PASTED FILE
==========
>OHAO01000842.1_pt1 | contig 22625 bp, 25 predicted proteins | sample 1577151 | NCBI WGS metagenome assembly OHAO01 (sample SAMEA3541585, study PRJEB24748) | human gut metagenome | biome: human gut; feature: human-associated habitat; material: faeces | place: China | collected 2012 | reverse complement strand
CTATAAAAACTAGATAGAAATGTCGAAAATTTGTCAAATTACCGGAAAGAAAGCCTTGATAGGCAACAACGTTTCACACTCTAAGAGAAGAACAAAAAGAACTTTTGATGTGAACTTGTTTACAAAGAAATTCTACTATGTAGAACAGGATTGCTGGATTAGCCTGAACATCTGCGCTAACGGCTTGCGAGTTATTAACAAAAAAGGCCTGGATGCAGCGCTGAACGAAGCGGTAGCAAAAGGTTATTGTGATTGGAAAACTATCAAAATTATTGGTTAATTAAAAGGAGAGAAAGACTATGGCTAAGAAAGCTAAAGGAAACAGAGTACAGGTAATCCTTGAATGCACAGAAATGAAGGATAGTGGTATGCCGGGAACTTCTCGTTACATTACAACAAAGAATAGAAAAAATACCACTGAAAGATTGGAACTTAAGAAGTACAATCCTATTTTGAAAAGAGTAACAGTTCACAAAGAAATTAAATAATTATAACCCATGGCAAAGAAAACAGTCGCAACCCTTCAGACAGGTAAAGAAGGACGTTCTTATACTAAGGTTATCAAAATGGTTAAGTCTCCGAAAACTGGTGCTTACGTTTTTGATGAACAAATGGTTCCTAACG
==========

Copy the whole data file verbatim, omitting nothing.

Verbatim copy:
>OHAO01000842.1_pt1 | contig 22625 bp, 25 predicted proteins | sample 1577151 | NCBI WGS metagenome assembly OHAO01 (sample SAMEA3541585, study PRJEB24748) | human gut metagenome | biome: human gut; feature: human-associated habitat; material: faeces | place: China | collected 2012 | reverse complement strand
CTATAAAAACTAGATAGAAATGTCGAAAATTTGTCAAATTACCGGAAAGAAAGCCTTGATAGGCAACAACGTTTCACACTCTAAGAGAAGAACAAAAAGAACTTTTGATGTGAACTTGTTTACAAAGAAATTCTACTATGTAGAACAGGATTGCTGGATTAGCCTGAACATCTGCGCTAACGGCTTGCGAGTTATTAACAAAAAAGGCCTGGATGCAGCGCTGAACGAAGCGGTAGCAAAAGGTTATTGTGATTGGAAAACTATCAAAATTATTGGTTAATTAAAAGGAGAGAAAGACTATGGCTAAGAAAGCTAAAGGAAACAGAGTACAGGTAATCCTTGAATGCACAGAAATGAAGGATAGTGGTATGCCGGGAACTTCTCGTTACATTACAACAAAGAATAGAAAAAATACCACTGAAAGATTGGAACTTAAGAAGTACAATCCTATTTTGAAAAGAGTAACAGTTCACAAAGAAATTAAATAATTATAACCCATGGCAAAGAAAACAGTCGCAACCCTTCAGACAGGTAAAGAAGGACGTTCTTATACTAAGGTTATCAAAATGGTTAAGTCTCCGAAAACTGGTGCTTACGTTTTTGATGAACAAATGGTTCCTAACG